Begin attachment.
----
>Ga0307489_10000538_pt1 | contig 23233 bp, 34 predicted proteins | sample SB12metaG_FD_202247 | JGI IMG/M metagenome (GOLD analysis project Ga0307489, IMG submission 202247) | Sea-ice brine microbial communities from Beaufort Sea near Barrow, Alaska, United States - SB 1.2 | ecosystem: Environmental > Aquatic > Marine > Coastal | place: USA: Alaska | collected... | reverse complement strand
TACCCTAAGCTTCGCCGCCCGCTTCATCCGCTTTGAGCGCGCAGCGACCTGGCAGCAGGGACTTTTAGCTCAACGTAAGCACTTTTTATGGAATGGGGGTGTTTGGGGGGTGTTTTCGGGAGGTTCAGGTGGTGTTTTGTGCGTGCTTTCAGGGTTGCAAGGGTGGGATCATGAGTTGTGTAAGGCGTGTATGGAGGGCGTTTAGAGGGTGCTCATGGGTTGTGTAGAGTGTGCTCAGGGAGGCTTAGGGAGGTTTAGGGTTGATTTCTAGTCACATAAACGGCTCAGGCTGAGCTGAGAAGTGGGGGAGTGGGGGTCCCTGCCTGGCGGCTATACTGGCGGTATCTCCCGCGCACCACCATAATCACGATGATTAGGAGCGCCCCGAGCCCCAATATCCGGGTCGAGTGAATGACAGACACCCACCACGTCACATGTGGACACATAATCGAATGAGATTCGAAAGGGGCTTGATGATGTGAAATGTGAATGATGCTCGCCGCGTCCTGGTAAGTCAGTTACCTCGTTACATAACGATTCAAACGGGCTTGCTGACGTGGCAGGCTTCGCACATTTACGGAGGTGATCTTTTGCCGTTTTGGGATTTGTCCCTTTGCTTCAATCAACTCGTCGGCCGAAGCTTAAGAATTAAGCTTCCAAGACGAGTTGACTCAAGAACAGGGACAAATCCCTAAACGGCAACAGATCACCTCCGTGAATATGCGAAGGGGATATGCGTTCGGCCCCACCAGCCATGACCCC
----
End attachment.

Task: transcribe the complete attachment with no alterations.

>Ga0307489_10000538_pt1 | contig 23233 bp, 34 predicted proteins | sample SB12metaG_FD_202247 | JGI IMG/M metagenome (GOLD analysis project Ga0307489, IMG submission 202247) | Sea-ice brine microbial communities from Beaufort Sea near Barrow, Alaska, United States - SB 1.2 | ecosystem: Environmental > Aquatic > Marine > Coastal | place: USA: Alaska | collected... | reverse complement strand
TACCCTAAGCTTCGCCGCCCGCTTCATCCGCTTTGAGCGCGCAGCGACCTGGCAGCAGGGACTTTTAGCTCAACGTAAGCACTTTTTATGGAATGGGGGTGTTTGGGGGGTGTTTTCGGGAGGTTCAGGTGGTGTTTTGTGCGTGCTTTCAGGGTTGCAAGGGTGGGATCATGAGTTGTGTAAGGCGTGTATGGAGGGCGTTTAGAGGGTGCTCATGGGTTGTGTAGAGTGTGCTCAGGGAGGCTTAGGGAGGTTTAGGGTTGATTTCTAGTCACATAAACGGCTCAGGCTGAGCTGAGAAGTGGGGGAGTGGGGGTCCCTGCCTGGCGGCTATACTGGCGGTATCTCCCGCGCACCACCATAATCACGATGATTAGGAGCGCCCCGAGCCCCAATATCCGGGTCGAGTGAATGACAGACACCCACCACGTCACATGTGGACACATAATCGAATGAGATTCGAAAGGGGCTTGATGATGTGAAATGTGAATGATGCTCGCCGCGTCCTGGTAAGTCAGTTACCTCGTTACATAACGATTCAAACGGGCTTGCTGACGTGGCAGGCTTCGCACATTTACGGAGGTGATCTTTTGCCGTTTTGGGATTTGTCCCTTTGCTTCAATCAACTCGTCGGCCGAAGCTTAAGAATTAAGCTTCCAAGACGAGTTGACTCAAGAACAGGGACAAATCCCTAAACGGCAACAGATCACCTCCGTGAATATGCGAAGGGGATATGCGTTCGGCCCCACCAGCCATGACCCC